So you've dominated club soccer and now the soccer scholarships should be rolling in right?
Well I wish it were that easy. The reality is there are only so many scholarships to go around and many great players get unseen and end up without one.
This doesn't have to be the end of the road though, just because you don't go into your first year at University with a scholarship it doesn't mean you can't earn one.
Read all about advice on how to contact coaches, what kind of scholarships are actually available and the steps to take to get your own while playing at the University level.
If you get injured do you still get your scholarship? What if you play poorly can you lose it? All great questions that are answered here but what you need to know first is how you qualify for one and maybe more importantly how you keep it while at school.
Depending on which country, conference and team you look to join the amount of soccer scholarships any one school or team may have can vary from place to place. Doing your homework and knowing what to expect is an important step on your path to getting and perhaps even negotiating soccer scholarships from various schools.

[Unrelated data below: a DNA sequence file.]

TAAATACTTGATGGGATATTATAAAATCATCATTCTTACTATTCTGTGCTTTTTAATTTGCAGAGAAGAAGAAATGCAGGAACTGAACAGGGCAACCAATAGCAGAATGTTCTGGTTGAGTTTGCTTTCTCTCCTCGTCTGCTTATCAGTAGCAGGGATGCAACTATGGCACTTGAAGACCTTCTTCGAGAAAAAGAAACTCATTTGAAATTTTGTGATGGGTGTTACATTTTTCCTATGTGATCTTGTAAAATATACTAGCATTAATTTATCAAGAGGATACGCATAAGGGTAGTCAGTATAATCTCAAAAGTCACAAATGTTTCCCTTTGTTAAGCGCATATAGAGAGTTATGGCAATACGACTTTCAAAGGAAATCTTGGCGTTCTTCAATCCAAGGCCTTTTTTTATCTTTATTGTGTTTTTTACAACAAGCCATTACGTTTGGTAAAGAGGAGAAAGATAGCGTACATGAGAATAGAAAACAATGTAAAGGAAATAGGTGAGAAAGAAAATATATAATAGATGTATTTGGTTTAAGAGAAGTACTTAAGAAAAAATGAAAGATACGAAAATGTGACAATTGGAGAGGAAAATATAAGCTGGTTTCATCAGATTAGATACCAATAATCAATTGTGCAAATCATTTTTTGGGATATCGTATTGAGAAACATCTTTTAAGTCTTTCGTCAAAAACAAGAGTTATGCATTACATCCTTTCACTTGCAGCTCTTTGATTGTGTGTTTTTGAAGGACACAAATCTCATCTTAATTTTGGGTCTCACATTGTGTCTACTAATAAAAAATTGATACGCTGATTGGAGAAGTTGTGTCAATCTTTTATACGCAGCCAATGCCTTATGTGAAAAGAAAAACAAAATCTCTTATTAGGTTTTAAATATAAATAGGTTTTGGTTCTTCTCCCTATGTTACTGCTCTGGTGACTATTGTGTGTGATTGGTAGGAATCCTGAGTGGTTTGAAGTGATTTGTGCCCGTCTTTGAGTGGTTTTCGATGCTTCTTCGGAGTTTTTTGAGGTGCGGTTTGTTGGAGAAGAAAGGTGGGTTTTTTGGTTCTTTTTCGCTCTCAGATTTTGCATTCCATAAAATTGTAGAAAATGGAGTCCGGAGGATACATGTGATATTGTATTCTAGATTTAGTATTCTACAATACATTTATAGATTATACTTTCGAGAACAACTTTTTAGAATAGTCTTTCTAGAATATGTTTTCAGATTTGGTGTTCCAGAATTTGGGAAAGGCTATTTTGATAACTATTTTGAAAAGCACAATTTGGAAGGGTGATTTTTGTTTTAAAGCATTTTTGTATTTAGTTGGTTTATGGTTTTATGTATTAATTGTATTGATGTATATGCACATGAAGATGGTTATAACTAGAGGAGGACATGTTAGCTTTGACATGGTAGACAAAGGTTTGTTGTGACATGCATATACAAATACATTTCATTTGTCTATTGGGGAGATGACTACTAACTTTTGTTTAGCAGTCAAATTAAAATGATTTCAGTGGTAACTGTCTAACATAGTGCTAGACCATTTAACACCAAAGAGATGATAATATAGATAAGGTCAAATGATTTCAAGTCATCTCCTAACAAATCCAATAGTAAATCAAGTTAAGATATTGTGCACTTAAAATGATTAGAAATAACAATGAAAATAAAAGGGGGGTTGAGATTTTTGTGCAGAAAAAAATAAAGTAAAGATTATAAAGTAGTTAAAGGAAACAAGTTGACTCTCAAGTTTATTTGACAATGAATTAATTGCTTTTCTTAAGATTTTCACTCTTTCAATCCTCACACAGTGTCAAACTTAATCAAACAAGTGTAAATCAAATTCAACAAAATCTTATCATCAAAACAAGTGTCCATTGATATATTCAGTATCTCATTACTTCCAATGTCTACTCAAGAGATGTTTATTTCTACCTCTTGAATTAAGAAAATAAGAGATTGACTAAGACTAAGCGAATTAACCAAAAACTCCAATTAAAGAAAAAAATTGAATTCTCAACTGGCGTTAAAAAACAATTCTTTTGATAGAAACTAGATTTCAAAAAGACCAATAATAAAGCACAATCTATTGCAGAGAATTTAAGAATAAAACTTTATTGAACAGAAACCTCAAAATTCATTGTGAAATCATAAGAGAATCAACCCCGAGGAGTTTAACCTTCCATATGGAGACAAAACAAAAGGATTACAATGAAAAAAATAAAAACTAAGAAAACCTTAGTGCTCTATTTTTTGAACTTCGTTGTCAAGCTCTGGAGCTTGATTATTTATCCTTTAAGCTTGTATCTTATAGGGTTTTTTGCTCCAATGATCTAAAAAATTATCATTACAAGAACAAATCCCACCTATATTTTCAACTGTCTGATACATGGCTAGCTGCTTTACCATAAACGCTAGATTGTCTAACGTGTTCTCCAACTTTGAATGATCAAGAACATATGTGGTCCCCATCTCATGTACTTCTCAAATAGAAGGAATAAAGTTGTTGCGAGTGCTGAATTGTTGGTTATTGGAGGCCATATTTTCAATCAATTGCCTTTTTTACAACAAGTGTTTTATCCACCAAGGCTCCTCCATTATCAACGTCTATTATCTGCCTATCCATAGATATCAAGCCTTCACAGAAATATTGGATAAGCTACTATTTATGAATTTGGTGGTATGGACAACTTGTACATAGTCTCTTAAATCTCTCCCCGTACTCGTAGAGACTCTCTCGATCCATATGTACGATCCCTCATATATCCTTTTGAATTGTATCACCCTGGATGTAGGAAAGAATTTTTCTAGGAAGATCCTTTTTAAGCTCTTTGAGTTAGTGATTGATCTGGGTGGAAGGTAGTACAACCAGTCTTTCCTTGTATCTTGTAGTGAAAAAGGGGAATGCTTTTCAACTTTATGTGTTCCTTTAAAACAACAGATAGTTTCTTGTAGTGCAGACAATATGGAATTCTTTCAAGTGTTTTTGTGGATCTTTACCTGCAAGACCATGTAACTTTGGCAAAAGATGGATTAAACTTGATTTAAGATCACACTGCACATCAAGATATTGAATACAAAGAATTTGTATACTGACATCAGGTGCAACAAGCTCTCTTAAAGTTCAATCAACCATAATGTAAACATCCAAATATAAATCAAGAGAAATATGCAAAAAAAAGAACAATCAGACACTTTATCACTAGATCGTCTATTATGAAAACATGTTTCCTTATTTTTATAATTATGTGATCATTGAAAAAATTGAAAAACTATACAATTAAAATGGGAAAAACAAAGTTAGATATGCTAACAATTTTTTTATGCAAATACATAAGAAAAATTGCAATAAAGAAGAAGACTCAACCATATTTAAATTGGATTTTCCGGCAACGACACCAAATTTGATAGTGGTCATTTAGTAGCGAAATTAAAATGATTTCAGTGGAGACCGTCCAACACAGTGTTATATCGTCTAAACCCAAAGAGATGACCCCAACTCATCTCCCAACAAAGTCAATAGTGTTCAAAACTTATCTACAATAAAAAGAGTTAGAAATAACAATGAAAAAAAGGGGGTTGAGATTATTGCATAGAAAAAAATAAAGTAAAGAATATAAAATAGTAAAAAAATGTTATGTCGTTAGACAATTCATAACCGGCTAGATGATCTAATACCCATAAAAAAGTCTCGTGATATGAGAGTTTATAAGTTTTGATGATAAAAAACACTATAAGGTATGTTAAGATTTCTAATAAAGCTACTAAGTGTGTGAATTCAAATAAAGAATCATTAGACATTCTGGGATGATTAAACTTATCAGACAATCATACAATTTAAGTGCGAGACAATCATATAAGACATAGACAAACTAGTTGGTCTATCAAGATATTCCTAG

Okay less talk and more action, find everything you could ever want to know about soccer scholarships here, read through the steps and checklist and see if you have a realistic shot at being seen and being offered a scholarship.
Oh and if you don't get one and can afford to go to school without one, go to the school and earn one with your play, it will be even more satisfying doing it the hard way.
Wellllll typically soccer players play for their local club team, coaches from various colleges and universities come see you play and offer you some amount of scholarship to join their school and come play for their team.